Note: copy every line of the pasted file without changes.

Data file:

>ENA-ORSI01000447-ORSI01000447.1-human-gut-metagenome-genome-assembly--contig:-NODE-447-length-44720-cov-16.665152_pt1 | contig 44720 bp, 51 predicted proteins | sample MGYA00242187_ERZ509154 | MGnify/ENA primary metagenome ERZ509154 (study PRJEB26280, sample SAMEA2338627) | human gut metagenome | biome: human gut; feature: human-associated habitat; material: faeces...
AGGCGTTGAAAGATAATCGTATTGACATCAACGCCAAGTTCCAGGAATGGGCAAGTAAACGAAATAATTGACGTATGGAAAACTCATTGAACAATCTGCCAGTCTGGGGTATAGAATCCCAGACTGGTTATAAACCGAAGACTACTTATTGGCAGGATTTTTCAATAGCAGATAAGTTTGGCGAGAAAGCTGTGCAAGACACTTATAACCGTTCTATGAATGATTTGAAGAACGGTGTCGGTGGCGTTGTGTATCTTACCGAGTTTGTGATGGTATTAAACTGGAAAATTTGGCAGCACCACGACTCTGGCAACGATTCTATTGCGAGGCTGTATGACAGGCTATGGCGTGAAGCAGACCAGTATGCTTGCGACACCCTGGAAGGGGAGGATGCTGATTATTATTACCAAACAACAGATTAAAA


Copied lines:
>ENA-ORSI01000447-ORSI01000447.1-human-gut-metagenome-genome-assembly--contig:-NODE-447-length-44720-cov-16.665152_pt1 | contig 44720 bp, 51 predicted proteins | sample MGYA00242187_ERZ509154 | MGnify/ENA primary metagenome ERZ509154 (study PRJEB26280, sample SAMEA2338627) | human gut metagenome | biome: human gut; feature: human-associated habitat; material: faeces...
AGGCGTTGAAAGATAATCGTATTGACATCAACGCCAAGTTCCAGGAATGGGCAAGTAAACGAAATAATTGACGTATGGAAAACTCATTGAACAATCTGCCAGTCTGGGGTATAGAATCCCAGACTGGTTATAAACCGAAGACTACTTATTGGCAGGATTTTTCAATAGCAGATAAGTTTGGCGAGAAAGCTGTGCAAGACACTTATAACCGTTCTATGAATGATTTGAAGAACGGTGTCGGTGGCGTTGTGTATCTTACCGAGTTTGTGATGGTATTAAACTGGAAAATTTGGCAGCACCACGACTCTGGCAACGATTCTATTGCGAGGCTGTATGACAGGCTATGGCGTGAAGCAGACCAGTATGCTTGCGACACCCTGGAAGGGGAGGATGCTGATTATTATTACCAAACAACAGATTAAAA